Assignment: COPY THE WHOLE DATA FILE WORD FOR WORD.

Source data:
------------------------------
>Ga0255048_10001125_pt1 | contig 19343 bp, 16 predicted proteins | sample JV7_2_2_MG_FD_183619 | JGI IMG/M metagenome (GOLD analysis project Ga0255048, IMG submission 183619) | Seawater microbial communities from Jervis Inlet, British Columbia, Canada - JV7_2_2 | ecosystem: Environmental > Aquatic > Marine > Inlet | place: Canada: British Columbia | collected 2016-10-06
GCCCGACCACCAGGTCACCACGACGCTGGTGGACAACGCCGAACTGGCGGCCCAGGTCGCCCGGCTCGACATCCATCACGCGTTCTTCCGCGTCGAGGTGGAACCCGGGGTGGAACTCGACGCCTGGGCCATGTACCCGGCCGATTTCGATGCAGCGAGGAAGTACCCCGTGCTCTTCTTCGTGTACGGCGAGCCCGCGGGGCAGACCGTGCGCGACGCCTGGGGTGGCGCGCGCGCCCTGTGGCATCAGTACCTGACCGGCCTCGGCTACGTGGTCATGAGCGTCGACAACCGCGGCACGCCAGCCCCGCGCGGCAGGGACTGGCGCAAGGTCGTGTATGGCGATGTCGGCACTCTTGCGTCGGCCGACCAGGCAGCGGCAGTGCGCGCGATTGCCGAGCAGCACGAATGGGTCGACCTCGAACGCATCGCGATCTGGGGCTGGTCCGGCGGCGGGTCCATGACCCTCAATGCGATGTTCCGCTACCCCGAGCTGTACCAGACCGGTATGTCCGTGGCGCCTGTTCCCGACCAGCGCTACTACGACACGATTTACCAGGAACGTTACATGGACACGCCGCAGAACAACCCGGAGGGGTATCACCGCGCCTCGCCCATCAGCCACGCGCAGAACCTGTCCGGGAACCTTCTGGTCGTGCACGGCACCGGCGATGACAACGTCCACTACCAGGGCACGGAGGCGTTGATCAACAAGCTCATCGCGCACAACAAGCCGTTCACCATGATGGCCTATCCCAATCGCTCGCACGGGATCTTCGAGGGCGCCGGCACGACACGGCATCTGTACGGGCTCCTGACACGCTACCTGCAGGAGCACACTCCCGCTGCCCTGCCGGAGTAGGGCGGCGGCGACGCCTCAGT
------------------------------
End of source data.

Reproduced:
>Ga0255048_10001125_pt1 | contig 19343 bp, 16 predicted proteins | sample JV7_2_2_MG_FD_183619 | JGI IMG/M metagenome (GOLD analysis project Ga0255048, IMG submission 183619) | Seawater microbial communities from Jervis Inlet, British Columbia, Canada - JV7_2_2 | ecosystem: Environmental > Aquatic > Marine > Inlet | place: Canada: British Columbia | collected 2016-10-06
GCCCGACCACCAGGTCACCACGACGCTGGTGGACAACGCCGAACTGGCGGCCCAGGTCGCCCGGCTCGACATCCATCACGCGTTCTTCCGCGTCGAGGTGGAACCCGGGGTGGAACTCGACGCCTGGGCCATGTACCCGGCCGATTTCGATGCAGCGAGGAAGTACCCCGTGCTCTTCTTCGTGTACGGCGAGCCCGCGGGGCAGACCGTGCGCGACGCCTGGGGTGGCGCGCGCGCCCTGTGGCATCAGTACCTGACCGGCCTCGGCTACGTGGTCATGAGCGTCGACAACCGCGGCACGCCAGCCCCGCGCGGCAGGGACTGGCGCAAGGTCGTGTATGGCGATGTCGGCACTCTTGCGTCGGCCGACCAGGCAGCGGCAGTGCGCGCGATTGCCGAGCAGCACGAATGGGTCGACCTCGAACGCATCGCGATCTGGGGCTGGTCCGGCGGCGGGTCCATGACCCTCAATGCGATGTTCCGCTACCCCGAGCTGTACCAGACCGGTATGTCCGTGGCGCCTGTTCCCGACCAGCGCTACTACGACACGATTTACCAGGAACGTTACATGGACACGCCGCAGAACAACCCGGAGGGGTATCACCGCGCCTCGCCCATCAGCCACGCGCAGAACCTGTCCGGGAACCTTCTGGTCGTGCACGGCACCGGCGATGACAACGTCCACTACCAGGGCACGGAGGCGTTGATCAACAAGCTCATCGCGCACAACAAGCCGTTCACCATGATGGCCTATCCCAATCGCTCGCACGGGATCTTCGAGGGCGCCGGCACGACACGGCATCTGTACGGGCTCCTGACACGCTACCTGCAGGAGCACACTCCCGCTGCCCTGCCGGAGTAGGGCGGCGGCGACGCCTCAGT